Let’s agree for a moment that McDavid has mastered the footwork and center of mass orientation necessary for maximum speed. What then, would hold him back?

The answer is eccentric and isometric loading. To add more speed to McDavid, you would improve his ability to handle heavy loads under eccentric and isometric loads. That’s so his body can get in even more aggressive leans in more situations.

But let’s say that you are not McDavid – and you want to skate faster in all situations on the ice. What would you do?

Developing the ability to load eccentrically and isometrically will help. But not to the same degree as learning the mechanics of leaning downhill to generate velocity. You’ll know you’ve got it when you don’t have to “push” with your legs – and your velocity comes from twisting, tipping, and leaning. Then you’ve got it.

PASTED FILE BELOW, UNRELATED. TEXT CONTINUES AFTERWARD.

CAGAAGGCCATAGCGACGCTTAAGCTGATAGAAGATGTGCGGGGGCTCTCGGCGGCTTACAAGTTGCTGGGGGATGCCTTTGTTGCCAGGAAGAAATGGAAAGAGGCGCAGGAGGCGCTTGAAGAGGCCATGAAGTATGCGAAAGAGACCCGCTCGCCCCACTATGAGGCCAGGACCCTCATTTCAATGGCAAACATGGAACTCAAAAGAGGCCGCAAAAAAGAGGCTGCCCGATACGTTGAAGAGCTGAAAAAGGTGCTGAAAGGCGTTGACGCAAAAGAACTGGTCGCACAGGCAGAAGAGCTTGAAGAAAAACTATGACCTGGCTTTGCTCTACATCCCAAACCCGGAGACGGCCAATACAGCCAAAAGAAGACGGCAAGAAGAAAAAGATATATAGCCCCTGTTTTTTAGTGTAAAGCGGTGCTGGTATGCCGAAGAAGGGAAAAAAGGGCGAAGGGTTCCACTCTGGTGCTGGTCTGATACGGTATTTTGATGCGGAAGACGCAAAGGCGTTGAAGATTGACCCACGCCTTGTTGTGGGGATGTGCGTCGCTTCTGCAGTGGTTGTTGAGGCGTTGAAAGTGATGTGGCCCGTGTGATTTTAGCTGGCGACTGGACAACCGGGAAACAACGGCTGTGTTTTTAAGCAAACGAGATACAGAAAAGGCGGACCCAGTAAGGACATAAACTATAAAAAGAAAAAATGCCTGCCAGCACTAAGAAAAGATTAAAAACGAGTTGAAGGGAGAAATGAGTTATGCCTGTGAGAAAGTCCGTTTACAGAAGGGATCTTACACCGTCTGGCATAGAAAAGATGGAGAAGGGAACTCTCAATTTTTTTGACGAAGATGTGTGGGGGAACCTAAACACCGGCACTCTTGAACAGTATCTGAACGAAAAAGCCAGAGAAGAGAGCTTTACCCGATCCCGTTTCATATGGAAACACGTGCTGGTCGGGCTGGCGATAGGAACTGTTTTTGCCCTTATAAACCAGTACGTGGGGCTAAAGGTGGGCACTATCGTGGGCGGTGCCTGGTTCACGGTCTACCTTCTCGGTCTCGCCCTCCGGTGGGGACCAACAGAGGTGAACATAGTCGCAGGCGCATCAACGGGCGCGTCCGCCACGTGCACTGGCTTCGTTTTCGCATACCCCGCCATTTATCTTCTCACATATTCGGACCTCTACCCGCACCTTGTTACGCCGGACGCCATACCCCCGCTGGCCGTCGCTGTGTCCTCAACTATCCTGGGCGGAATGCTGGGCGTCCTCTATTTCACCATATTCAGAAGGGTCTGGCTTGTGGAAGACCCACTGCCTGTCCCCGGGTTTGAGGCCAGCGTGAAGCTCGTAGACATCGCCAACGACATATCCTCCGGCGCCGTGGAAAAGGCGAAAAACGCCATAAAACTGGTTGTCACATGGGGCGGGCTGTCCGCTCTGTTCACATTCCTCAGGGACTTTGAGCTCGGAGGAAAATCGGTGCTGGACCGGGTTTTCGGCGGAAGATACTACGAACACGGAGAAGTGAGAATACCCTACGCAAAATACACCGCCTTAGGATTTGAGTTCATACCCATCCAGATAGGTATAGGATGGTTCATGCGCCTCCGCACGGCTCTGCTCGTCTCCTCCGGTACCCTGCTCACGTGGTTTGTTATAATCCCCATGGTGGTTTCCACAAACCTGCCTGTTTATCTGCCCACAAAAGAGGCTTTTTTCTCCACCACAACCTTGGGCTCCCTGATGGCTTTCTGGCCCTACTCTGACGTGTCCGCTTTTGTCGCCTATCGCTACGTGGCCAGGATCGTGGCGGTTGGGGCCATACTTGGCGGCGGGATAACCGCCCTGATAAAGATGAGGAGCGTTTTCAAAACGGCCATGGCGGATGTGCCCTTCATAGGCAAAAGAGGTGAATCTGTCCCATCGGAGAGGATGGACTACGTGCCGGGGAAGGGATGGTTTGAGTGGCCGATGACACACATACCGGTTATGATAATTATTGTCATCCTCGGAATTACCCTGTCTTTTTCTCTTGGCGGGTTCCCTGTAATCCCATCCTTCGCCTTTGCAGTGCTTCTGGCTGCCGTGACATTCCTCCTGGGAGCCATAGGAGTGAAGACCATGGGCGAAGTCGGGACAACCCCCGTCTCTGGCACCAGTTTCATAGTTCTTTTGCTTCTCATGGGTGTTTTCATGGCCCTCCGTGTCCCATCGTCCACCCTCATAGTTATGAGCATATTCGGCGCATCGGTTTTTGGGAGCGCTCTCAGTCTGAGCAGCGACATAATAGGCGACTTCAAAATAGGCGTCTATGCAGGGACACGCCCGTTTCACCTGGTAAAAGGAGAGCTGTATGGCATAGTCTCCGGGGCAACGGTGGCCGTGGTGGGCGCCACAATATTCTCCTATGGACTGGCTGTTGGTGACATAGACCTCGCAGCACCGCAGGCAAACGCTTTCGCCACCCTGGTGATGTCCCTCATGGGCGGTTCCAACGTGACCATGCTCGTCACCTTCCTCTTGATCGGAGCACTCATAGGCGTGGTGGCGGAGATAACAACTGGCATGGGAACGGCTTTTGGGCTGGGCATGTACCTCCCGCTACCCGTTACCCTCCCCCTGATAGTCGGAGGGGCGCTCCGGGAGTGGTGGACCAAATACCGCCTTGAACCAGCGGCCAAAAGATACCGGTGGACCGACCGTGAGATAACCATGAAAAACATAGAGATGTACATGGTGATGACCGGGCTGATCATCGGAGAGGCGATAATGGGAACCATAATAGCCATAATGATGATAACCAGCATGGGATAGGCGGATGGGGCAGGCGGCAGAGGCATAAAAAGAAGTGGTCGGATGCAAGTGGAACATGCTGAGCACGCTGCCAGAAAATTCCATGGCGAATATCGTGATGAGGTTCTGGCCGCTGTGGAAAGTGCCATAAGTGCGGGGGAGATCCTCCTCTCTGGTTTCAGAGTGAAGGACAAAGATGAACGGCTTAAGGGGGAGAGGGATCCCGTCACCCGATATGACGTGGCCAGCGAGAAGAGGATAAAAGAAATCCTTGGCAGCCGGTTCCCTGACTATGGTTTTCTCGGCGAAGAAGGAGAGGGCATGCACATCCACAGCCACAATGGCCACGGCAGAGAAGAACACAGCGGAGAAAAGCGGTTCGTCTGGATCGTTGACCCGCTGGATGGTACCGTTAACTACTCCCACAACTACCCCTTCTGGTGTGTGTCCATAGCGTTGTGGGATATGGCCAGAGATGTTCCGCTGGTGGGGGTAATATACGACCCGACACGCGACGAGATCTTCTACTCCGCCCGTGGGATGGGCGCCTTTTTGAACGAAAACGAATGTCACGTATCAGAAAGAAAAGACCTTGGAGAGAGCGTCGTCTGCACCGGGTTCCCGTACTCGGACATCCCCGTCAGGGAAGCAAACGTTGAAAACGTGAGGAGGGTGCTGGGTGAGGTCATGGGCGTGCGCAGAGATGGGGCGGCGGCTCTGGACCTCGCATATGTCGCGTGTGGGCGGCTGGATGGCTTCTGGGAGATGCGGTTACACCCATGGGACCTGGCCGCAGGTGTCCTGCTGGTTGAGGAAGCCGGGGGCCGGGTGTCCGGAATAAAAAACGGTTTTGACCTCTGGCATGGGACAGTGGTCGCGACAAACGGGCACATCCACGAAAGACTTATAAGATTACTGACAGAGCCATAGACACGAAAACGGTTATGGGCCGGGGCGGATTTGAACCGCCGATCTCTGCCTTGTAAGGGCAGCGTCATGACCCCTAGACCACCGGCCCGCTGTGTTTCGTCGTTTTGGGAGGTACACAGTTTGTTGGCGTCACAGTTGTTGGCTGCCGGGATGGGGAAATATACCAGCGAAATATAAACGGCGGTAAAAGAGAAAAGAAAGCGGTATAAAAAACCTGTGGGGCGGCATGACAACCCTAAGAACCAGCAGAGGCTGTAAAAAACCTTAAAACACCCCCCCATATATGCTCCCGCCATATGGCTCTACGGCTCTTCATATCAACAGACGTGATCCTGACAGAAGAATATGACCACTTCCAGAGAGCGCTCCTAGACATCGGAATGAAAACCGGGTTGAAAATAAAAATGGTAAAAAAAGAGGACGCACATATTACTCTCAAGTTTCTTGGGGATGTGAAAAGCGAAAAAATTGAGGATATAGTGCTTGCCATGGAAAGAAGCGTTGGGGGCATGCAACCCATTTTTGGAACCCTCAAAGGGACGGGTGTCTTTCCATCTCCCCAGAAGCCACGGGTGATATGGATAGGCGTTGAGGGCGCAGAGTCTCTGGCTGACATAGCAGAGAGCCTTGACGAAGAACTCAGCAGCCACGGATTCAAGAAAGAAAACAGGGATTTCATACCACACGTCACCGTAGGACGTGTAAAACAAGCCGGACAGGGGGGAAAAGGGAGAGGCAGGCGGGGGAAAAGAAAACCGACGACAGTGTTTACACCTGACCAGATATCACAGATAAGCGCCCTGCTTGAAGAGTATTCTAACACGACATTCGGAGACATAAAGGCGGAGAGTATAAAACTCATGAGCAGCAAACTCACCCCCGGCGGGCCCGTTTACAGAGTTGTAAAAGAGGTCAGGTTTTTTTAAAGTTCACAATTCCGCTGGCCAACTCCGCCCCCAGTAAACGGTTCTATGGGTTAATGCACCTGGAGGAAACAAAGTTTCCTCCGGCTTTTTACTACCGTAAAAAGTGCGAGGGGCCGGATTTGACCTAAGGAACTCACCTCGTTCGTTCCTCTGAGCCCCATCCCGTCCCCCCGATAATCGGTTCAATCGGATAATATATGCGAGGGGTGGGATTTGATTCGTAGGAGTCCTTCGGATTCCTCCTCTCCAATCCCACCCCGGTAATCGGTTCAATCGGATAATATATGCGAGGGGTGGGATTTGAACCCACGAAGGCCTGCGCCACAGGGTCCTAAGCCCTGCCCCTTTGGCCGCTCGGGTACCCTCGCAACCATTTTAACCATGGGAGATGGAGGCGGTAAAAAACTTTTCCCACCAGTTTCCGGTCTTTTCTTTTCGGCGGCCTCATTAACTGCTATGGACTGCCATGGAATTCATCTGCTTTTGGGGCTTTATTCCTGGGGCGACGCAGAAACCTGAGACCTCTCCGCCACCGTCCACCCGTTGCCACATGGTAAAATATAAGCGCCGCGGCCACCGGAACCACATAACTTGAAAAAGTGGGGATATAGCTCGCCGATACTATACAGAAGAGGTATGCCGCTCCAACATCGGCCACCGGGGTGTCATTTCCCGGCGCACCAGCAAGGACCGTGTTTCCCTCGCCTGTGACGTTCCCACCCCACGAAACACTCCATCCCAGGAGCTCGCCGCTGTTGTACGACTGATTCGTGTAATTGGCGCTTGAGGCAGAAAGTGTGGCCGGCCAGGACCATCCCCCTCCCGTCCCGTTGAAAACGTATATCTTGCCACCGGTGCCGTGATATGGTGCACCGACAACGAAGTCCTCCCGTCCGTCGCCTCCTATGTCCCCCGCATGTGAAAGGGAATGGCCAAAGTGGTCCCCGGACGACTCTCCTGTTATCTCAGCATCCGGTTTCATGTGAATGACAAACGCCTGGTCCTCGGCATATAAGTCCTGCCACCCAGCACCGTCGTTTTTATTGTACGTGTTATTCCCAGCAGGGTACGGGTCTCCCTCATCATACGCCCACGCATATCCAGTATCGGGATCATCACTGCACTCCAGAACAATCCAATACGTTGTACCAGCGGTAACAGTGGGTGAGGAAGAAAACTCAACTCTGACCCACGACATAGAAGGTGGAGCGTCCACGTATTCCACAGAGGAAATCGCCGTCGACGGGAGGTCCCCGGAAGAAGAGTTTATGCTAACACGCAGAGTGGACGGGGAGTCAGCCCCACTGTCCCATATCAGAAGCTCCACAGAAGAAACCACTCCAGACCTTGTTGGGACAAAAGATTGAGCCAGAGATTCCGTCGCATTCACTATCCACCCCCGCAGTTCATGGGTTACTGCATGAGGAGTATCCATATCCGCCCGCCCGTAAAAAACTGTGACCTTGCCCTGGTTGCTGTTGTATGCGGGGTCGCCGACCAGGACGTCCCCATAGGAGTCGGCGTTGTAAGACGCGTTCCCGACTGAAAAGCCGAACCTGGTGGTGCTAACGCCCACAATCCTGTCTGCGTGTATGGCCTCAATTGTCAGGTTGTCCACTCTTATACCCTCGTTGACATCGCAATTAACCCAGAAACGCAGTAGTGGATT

By this point, you might be wondering if I recommend the Power Edge Pro as a training system. Sure. It’s a good system. Let’s also examine another system that focuses on lean, footwork – and not pushing: 

Here I point out that the system is irrelevant. But the mechanics are very relevant. In Boris’ system (Boris taught Auston Matthews since age 6 or something), his focus on edgework allows players to be comfortable leaning in more directions more aggressively. The footwork makes it easy for players to orient their feet at points of traction to provide lean.

It seems like both the Power Edge Pro and Boris are able to teach the mechanics of Downhill Skating. And the mechanics always win.